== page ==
A young man was the one who, formerly hunting, ascended a hill; he became sleepy; while he sat looking around (for game), he became sleepy. And he thought that he would first lie down; for he was not a little sleepy. For what could have happened to him to-day? because he had not previously felt like this.
And he lay down on account of it; and he slept, while a lion came; it went to the water, because the noonday (heat) had "killed" it; it was thirsty; and it espied the man lying asleep; and it took up the man.
And the man awoke startled; and he saw that it was a lion which had taken him up. And he thought that he would not stir; for the lion would biting kill him, if he stirred; he would first see what the lion intended to do; for the lion appeared to think that he was dead.
And the lion carried him to a zwart-storm tree; and the lion laid him in. it. And the lion
[1. He was a young man of the early race.
2. It is evident, from another version of this legend, given by !kweiten ta ||ken (VI.-2, pp. 4014-4025), that the unusual sleepiness is supposed to be caused by the lion.
3. To a water pit.
4. This is described by the narrator as being a large tree, which has yellow flowers and no thorns.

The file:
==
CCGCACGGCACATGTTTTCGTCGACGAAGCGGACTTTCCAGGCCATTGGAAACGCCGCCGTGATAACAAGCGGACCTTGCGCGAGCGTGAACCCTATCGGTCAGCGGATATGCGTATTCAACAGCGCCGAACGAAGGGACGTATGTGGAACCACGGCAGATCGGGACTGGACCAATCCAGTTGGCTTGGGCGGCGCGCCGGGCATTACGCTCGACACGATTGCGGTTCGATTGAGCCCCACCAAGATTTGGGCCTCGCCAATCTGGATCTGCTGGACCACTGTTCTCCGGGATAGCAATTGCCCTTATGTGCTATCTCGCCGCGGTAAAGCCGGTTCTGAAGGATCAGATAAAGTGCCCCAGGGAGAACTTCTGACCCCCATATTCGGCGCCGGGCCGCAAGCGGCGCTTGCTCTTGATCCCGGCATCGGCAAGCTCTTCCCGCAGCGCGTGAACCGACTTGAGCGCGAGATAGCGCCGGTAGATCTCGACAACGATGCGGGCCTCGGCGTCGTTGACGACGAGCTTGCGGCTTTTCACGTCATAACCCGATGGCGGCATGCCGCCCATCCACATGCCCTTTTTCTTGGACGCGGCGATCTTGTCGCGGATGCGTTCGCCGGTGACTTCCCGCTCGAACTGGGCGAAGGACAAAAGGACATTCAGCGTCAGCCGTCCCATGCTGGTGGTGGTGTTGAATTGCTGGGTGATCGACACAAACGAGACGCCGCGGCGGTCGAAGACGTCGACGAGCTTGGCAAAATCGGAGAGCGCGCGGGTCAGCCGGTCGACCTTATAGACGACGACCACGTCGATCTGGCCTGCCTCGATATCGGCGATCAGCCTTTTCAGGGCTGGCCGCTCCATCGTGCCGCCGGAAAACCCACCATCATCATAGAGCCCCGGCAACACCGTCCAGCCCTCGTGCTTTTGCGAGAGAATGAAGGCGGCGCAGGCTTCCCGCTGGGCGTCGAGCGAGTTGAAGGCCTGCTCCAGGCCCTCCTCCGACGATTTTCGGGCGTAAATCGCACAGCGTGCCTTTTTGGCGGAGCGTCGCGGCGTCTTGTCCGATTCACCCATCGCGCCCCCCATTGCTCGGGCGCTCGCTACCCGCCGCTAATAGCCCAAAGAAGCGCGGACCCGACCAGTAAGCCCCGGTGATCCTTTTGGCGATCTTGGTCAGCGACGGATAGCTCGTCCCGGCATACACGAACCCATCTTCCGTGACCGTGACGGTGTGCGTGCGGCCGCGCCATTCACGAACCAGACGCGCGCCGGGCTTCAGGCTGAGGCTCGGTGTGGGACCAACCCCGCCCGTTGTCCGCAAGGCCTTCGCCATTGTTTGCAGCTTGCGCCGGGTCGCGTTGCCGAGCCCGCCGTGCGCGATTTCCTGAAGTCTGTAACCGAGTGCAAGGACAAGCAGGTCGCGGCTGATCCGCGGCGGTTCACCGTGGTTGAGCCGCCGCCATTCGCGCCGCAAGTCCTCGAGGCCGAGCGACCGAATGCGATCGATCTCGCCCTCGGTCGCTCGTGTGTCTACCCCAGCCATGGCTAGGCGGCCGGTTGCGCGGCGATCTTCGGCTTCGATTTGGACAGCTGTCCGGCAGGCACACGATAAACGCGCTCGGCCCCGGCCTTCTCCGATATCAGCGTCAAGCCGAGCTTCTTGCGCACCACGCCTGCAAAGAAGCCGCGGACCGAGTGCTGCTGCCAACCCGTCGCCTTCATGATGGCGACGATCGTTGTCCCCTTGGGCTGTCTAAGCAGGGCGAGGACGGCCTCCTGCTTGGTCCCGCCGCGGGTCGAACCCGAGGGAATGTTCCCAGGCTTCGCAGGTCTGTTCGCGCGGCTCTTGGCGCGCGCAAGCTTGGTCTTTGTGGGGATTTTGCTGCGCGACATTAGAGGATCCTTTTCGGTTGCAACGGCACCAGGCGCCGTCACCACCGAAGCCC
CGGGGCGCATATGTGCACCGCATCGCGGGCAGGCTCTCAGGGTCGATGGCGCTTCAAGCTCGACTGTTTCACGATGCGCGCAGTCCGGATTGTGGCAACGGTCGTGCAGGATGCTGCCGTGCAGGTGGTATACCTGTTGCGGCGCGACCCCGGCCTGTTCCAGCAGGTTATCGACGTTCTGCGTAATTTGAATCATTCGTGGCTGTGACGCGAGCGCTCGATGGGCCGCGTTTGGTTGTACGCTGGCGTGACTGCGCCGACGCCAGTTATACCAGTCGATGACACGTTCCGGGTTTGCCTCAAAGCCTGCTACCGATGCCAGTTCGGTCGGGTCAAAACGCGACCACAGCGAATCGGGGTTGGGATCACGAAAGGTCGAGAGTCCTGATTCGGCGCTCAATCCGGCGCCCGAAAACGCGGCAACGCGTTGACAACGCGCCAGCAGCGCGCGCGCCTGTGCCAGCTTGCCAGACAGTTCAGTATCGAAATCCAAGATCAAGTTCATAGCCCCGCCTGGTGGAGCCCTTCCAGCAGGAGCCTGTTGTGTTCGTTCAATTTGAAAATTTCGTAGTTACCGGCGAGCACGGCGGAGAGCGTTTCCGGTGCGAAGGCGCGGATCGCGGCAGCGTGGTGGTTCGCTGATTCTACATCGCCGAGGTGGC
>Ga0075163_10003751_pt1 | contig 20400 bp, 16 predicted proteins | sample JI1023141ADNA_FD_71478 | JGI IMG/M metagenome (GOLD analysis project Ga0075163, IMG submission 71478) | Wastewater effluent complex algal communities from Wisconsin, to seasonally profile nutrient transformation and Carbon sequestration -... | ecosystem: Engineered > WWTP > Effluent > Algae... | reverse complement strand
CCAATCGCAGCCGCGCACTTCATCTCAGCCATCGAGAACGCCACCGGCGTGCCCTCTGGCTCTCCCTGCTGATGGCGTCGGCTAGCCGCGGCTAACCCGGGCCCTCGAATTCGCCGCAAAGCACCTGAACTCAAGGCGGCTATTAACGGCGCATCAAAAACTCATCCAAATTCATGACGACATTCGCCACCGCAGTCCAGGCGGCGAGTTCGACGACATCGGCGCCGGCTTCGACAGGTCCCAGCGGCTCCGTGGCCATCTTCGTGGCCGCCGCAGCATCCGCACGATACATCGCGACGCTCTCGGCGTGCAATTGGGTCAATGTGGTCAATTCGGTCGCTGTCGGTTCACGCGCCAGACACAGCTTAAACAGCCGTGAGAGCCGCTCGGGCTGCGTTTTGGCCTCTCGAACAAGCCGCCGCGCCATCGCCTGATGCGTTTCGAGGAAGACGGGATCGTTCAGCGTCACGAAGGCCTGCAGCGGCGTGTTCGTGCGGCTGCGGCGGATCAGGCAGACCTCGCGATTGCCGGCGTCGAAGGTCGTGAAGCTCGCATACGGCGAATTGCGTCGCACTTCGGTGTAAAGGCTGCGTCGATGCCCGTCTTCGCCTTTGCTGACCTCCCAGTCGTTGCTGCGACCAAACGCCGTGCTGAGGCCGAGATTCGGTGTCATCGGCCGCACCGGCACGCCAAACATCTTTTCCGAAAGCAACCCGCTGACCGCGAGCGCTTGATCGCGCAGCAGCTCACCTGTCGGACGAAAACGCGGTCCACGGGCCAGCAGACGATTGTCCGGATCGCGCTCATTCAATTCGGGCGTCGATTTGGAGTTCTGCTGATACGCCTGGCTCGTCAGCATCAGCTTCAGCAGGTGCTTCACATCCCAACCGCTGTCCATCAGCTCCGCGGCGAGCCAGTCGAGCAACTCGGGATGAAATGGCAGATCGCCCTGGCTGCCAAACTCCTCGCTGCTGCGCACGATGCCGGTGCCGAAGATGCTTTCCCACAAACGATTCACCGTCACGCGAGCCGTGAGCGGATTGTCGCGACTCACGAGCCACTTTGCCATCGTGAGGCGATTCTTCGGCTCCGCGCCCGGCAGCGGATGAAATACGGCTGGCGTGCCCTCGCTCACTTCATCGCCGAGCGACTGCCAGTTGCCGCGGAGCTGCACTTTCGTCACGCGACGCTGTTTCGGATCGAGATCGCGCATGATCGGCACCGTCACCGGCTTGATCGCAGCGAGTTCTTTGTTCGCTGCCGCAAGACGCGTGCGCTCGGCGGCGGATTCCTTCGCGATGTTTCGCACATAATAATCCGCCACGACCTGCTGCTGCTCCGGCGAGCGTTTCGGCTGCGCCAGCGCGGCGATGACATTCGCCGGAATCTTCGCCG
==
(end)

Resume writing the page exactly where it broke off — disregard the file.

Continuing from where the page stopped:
5. The lion put the man half into the tree, at the bottom of it; his legs were not in it.]
thought that it would (continue to) be thirsty if it ate the man; it would first go to the water, that it might go to drink; it would come afterwards to eat, when it had drunk; for, it would (continue to) be thirsty if it ate.
And it trod, (pressing) in the man's head between the stems of the zwart-storm tree; and it went back. And the man turned his head a little. And the lion looked back on account of it; namely, why had the nian's head moved? when it had first thought that it had trodden, firmly fixing the man's head. And the lion thought that it did not seem to have laid the man nicely; for, the man fell over. And it again trod, pressing the man's head into the middle (of the stems) of the zwart-storm tree. And it licked the man's eyes' tears. And the man wept; hence it licked the rnan's eyes. And the man felt that a stick did not a little pierce the hollow at the back of his head; and the man turned his head a little, while he looked steadfastly at the lion, he turned his head a little. And the lion looked (to see) why it was that the thing seemed as if the man had moved. And it licked the man's eyes' tears. And the lion thought it would tread, thoroughly pressing down the man's head, that it might really see whether it had been the one who had not laid the man
[1. The tree hurt the back of the man's head; therefore he moved it a little.
2.The man cried quietly, because he saw himself in the lion's power, and in great danger.
3. Narrator explains that the stick was one of those pieces that had broken off, fallen down, and lodged in the bottom of the tree.